Scopes, Scripts, and Speculation

The hot water and soap doesn’t seem to be enough to pull this glue and tape residue from my skin.

I smell like hospital and I’m showering and showering to make the stink go away. 5 days of needles. 5 days of injections. 5 days of IV lines collapsing and x-rays and cat scans and scopes and doctors.

If I can just make the water hotter or the washcloth a bit more rough maybe I can scrub these circular lines where the cardiac monitors went off of my chest and stomach.

The kids don’t need to see these lines. Or the bandages or the bruises. My 4 and 6-year olds clung to their father, more than tentative, when they entered my hospital room for the first time. Petrified of what they saw. My youngest couldn’t…wouldn’t…leave her Dad’s lap. Afraid to kiss and hug her own mother.

So I’m scrubbing these in the shower with all I have.

Monday is when my body fell apart. It had enough of my “waiting” for help. Monday, the day before I was supposed to start testing for my symptoms, my body revolted.

My brother drove me to the ER after hours of vomiting and bleeding and a horrible headache. Perhaps a rash decision on my part, but I could tell I was dehydrated and things were not getting better.

After taking down my symptoms and history, it was clear the ER doc wasn’t going to let me go home. And thus began 5 days in Henry Mayo Newhall Memorial and every test imaginable.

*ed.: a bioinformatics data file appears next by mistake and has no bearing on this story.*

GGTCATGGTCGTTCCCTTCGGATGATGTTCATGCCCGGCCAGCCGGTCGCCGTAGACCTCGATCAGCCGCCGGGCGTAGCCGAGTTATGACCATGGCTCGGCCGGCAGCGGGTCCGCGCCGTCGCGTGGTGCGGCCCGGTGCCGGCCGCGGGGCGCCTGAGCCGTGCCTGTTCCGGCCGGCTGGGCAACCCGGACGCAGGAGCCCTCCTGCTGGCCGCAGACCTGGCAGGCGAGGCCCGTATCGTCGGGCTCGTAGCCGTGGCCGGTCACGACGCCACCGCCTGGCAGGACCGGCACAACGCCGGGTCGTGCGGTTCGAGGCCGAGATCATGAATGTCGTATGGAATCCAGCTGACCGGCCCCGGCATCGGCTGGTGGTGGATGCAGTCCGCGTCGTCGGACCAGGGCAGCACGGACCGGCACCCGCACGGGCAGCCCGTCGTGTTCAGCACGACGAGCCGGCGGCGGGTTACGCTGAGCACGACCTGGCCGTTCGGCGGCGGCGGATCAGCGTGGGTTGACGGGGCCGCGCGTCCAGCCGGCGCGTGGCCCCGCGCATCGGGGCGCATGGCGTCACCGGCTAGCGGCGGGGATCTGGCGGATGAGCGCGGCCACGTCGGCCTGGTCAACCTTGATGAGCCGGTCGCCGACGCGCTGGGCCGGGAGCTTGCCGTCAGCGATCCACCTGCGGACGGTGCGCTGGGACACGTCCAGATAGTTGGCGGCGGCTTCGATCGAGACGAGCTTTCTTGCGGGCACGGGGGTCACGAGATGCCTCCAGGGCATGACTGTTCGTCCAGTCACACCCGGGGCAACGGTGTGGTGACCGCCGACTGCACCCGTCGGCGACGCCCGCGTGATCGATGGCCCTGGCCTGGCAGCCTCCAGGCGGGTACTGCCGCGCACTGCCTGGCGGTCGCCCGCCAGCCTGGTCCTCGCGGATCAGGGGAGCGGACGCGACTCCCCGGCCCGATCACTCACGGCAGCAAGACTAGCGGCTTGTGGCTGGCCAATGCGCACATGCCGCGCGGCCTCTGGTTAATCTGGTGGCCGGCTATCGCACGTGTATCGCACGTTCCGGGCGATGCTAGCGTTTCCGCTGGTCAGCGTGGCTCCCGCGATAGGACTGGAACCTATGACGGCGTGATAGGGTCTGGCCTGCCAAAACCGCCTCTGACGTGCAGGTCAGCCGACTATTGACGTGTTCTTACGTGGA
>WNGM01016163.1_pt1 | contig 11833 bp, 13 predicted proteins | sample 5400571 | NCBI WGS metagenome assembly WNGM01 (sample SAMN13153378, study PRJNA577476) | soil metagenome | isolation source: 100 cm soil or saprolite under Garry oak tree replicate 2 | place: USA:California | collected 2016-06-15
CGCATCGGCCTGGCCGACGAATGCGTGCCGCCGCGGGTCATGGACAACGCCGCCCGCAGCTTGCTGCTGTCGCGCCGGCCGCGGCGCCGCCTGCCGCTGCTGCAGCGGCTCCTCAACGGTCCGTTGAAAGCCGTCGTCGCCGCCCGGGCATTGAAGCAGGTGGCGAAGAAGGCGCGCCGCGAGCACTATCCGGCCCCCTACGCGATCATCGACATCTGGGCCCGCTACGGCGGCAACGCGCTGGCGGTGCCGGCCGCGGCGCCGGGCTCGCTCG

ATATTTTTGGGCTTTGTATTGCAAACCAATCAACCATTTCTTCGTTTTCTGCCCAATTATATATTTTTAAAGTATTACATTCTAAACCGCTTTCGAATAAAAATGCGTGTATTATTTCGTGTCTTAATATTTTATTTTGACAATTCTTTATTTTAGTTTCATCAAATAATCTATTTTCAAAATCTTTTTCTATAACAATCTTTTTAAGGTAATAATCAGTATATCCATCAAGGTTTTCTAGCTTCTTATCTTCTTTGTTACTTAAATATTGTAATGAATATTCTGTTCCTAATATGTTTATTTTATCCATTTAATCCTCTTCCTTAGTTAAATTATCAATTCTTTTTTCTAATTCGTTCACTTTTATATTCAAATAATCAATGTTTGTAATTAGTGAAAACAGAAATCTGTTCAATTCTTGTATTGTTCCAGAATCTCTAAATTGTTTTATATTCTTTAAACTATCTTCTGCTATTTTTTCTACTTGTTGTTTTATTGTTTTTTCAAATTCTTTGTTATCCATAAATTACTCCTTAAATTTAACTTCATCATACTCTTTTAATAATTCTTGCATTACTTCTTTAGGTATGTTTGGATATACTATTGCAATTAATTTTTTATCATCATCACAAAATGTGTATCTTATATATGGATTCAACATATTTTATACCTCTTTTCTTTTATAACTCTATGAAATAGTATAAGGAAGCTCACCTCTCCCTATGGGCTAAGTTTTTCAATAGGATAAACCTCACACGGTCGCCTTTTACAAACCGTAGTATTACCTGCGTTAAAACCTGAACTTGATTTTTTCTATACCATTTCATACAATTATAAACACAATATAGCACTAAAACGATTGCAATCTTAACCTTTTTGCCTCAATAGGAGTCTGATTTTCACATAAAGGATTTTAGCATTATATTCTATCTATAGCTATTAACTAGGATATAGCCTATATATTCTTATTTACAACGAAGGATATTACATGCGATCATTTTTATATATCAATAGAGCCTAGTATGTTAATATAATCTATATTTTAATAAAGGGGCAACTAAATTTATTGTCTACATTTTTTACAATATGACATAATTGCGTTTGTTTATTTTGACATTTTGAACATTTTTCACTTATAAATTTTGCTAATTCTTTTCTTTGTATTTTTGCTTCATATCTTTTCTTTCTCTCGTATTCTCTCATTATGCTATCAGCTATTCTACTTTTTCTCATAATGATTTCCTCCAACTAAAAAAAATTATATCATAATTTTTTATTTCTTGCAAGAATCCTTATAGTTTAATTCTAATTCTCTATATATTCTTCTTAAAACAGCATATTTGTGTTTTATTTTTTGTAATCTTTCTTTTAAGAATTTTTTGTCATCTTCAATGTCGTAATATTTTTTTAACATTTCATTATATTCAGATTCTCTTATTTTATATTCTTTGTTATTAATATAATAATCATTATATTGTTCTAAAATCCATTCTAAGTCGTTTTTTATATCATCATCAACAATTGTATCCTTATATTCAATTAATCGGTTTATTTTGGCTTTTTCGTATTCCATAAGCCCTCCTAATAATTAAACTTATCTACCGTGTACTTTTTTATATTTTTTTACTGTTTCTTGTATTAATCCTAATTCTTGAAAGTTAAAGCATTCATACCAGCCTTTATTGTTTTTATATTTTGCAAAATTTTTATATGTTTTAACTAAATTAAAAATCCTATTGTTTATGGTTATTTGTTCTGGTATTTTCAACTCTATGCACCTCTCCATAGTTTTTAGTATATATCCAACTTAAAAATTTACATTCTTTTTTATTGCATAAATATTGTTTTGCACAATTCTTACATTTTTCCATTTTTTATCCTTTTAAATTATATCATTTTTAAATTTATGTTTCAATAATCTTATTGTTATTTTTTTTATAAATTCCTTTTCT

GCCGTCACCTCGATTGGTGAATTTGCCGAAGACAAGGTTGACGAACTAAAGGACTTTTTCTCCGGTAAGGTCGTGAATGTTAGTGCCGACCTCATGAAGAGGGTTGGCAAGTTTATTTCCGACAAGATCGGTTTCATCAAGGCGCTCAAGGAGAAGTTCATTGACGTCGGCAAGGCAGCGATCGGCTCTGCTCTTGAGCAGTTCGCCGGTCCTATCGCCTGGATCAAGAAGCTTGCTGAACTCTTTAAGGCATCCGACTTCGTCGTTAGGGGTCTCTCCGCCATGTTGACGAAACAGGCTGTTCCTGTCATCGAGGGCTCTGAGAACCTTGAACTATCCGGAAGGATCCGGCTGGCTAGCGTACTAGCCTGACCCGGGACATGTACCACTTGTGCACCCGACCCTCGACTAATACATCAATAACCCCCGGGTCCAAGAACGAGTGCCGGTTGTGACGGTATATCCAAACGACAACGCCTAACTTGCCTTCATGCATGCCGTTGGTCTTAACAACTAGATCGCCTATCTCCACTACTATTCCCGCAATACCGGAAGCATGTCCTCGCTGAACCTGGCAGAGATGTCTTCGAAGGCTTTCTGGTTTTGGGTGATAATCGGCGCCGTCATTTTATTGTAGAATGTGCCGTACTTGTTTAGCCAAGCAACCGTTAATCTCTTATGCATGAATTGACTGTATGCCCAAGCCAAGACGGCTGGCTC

All those scopes I was going to blog about? We did them. They hurt and I wasn’t knocked out enough, but we did them. I drank a gallon of some horrible liquid and pooped for the entire night beforehand. Then I was “sedated” lightly and put on my side where I bit down on a block. They shoved a hose with a camera through that block and I gagged. I gagged like crazy. They pulled that hose out and shoved another up my ass. This didn’t hurt until they rolled me onto my back and started pressing my stomach. I yelled. I cried. Then I woke up in a recovery room.

They also did an ultrasound. A cat scan. And an x-ray test that went for 3 hours and involved me drinking some horrible milkshake type liquid.

I was told I have: diverticulosis, gall stones, gastritis, hiatal hernia, severe reflux, inflammation, hemorrhoids, oh…and a migraine.

Every single test they did at the hospital found…something.

They scheduled surgery to remove my gall bladder for Friday. But after most tests decided to reschedule for Saturday. They were sure the gall stones were causing my nausea. Maybe.